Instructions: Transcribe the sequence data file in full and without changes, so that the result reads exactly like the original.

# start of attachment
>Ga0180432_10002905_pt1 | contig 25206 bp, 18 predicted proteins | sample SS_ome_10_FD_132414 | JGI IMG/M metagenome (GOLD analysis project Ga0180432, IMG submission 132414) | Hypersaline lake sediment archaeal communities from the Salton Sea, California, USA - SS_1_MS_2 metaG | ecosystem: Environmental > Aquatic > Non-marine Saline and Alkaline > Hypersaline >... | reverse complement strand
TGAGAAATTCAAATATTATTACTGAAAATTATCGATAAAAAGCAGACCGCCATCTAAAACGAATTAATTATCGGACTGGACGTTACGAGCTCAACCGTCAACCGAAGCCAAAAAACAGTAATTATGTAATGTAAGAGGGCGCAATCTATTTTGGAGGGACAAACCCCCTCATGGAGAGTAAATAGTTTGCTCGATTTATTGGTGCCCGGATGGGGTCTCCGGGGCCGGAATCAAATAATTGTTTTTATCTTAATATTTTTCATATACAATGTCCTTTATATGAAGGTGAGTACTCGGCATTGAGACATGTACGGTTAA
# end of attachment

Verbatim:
>Ga0180432_10002905_pt1 | contig 25206 bp, 18 predicted proteins | sample SS_ome_10_FD_132414 | JGI IMG/M metagenome (GOLD analysis project Ga0180432, IMG submission 132414) | Hypersaline lake sediment archaeal communities from the Salton Sea, California, USA - SS_1_MS_2 metaG | ecosystem: Environmental > Aquatic > Non-marine Saline and Alkaline > Hypersaline >... | reverse complement strand
TGAGAAATTCAAATATTATTACTGAAAATTATCGATAAAAAGCAGACCGCCATCTAAAACGAATTAATTATCGGACTGGACGTTACGAGCTCAACCGTCAACCGAAGCCAAAAAACAGTAATTATGTAATGTAAGAGGGCGCAATCTATTTTGGAGGGACAAACCCCCTCATGGAGAGTAAATAGTTTGCTCGATTTATTGGTGCCCGGATGGGGTCTCCGGGGCCGGAATCAAATAATTGTTTTTATCTTAATATTTTTCATATACAATGTCCTTTATATGAAGGTGAGTACTCGGCATTGAGACATGTACGGTTAA